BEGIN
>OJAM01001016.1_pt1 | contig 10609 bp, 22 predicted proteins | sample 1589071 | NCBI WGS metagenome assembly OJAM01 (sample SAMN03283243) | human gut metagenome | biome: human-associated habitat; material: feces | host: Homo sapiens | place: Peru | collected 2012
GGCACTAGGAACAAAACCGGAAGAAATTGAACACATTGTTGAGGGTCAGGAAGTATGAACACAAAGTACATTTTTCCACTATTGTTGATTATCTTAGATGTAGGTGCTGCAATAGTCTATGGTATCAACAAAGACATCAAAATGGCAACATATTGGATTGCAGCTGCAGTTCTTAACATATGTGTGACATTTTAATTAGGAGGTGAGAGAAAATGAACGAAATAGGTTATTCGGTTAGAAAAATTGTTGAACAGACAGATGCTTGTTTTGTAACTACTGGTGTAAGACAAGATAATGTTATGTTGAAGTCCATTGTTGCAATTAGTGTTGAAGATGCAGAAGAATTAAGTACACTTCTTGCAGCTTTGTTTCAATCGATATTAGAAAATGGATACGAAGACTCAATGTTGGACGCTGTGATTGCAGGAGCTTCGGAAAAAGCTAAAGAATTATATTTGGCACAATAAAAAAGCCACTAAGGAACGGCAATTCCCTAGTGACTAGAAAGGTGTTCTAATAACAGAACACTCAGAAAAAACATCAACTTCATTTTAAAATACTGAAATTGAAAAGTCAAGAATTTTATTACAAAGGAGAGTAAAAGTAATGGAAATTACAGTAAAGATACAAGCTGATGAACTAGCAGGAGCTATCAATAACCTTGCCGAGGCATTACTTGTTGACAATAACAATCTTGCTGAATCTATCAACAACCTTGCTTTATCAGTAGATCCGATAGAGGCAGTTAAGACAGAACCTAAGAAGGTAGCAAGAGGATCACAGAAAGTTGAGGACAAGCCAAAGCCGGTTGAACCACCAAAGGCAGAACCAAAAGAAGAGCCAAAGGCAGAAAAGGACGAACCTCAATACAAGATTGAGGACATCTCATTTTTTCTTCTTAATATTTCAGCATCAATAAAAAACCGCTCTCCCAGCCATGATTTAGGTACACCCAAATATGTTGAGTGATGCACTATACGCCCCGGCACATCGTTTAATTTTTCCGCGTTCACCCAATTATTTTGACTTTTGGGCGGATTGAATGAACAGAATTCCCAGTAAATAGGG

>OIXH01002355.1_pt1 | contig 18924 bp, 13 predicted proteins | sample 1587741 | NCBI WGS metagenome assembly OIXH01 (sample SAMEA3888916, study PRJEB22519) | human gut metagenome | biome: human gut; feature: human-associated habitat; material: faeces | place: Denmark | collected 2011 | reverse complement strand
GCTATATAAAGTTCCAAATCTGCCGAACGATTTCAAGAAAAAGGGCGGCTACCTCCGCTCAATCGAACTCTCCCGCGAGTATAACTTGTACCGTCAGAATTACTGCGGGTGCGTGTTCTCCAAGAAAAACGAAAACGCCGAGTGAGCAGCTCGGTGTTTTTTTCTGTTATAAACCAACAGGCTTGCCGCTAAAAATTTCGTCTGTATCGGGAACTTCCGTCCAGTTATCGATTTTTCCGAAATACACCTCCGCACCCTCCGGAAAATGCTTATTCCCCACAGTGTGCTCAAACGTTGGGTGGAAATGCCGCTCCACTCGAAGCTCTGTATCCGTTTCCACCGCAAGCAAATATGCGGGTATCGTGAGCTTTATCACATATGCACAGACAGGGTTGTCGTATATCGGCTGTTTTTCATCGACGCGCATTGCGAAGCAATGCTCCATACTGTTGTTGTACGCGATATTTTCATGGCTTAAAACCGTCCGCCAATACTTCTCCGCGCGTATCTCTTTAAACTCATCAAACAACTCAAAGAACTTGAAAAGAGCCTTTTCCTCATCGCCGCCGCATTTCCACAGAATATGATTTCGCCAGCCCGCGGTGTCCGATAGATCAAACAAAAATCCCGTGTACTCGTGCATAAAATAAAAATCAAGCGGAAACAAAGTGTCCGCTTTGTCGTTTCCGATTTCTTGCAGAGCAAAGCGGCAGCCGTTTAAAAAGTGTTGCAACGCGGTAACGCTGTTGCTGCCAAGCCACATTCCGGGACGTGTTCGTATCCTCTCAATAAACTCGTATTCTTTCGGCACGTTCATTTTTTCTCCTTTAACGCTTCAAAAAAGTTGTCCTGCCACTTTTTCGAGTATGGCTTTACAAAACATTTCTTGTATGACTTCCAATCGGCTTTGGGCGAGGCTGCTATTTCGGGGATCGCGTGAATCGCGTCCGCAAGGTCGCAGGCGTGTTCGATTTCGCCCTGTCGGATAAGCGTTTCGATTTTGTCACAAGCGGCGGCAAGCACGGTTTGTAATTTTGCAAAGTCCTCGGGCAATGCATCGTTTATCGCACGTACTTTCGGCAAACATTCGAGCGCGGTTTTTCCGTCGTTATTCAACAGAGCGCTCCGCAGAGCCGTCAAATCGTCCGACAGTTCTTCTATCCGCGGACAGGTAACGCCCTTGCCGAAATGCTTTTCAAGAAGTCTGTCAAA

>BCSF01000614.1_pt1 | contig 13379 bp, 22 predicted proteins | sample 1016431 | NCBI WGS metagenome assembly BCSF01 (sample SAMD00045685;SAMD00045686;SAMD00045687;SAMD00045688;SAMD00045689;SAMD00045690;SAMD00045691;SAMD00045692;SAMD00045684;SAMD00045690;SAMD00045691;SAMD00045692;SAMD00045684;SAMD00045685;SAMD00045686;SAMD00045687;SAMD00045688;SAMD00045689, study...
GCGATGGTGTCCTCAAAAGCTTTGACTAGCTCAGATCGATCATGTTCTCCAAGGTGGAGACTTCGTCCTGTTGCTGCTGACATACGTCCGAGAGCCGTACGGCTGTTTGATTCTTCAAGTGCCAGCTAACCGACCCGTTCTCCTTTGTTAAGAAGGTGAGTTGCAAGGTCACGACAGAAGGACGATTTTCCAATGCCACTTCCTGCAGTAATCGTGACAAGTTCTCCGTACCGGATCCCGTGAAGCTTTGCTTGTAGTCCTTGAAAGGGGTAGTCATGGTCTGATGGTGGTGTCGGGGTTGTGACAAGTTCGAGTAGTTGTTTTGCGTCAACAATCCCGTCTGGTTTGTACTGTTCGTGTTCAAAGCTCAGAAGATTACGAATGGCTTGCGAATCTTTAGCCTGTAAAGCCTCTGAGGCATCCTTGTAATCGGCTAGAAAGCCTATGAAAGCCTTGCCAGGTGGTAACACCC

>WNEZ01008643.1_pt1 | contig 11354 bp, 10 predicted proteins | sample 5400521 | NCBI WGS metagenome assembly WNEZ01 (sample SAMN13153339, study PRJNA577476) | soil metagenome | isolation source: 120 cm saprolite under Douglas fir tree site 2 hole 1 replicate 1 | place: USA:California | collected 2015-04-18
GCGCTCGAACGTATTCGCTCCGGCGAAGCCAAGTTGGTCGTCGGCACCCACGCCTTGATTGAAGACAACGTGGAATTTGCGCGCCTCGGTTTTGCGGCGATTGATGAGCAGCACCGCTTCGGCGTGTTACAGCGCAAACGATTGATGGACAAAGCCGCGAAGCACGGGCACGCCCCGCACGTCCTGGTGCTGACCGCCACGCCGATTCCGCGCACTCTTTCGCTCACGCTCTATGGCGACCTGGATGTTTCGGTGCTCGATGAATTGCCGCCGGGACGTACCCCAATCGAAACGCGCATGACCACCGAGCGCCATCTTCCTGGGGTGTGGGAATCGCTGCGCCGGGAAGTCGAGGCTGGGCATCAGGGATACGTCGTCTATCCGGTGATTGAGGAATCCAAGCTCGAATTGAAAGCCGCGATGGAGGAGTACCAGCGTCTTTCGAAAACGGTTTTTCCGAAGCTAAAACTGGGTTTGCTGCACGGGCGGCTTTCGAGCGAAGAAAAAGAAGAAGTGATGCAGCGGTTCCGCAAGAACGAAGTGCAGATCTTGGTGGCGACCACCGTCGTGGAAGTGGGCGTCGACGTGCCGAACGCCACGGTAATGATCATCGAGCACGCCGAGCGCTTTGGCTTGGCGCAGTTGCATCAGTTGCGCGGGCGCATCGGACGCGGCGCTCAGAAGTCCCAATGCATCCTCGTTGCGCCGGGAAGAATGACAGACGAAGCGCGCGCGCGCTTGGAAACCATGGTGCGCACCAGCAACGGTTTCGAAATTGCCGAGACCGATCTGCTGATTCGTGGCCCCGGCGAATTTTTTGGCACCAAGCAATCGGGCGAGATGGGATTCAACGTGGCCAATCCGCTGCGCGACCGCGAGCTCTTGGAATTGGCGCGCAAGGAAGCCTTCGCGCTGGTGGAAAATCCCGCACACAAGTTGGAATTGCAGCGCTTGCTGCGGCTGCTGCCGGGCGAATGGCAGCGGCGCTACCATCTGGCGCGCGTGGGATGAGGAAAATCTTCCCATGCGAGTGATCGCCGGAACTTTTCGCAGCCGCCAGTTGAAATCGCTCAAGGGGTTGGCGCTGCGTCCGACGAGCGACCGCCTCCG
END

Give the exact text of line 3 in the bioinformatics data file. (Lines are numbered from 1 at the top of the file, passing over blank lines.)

>OIXH01002355.1_pt1 | contig 18924 bp, 13 predicted proteins | sample 1587741 | NCBI WGS metagenome assembly OIXH01 (sample SAMEA3888916, study PRJEB22519) | human gut metagenome | biome: human gut; feature: human-associated habitat; material: faeces | place: Denmark | collected 2011 | reverse complement strand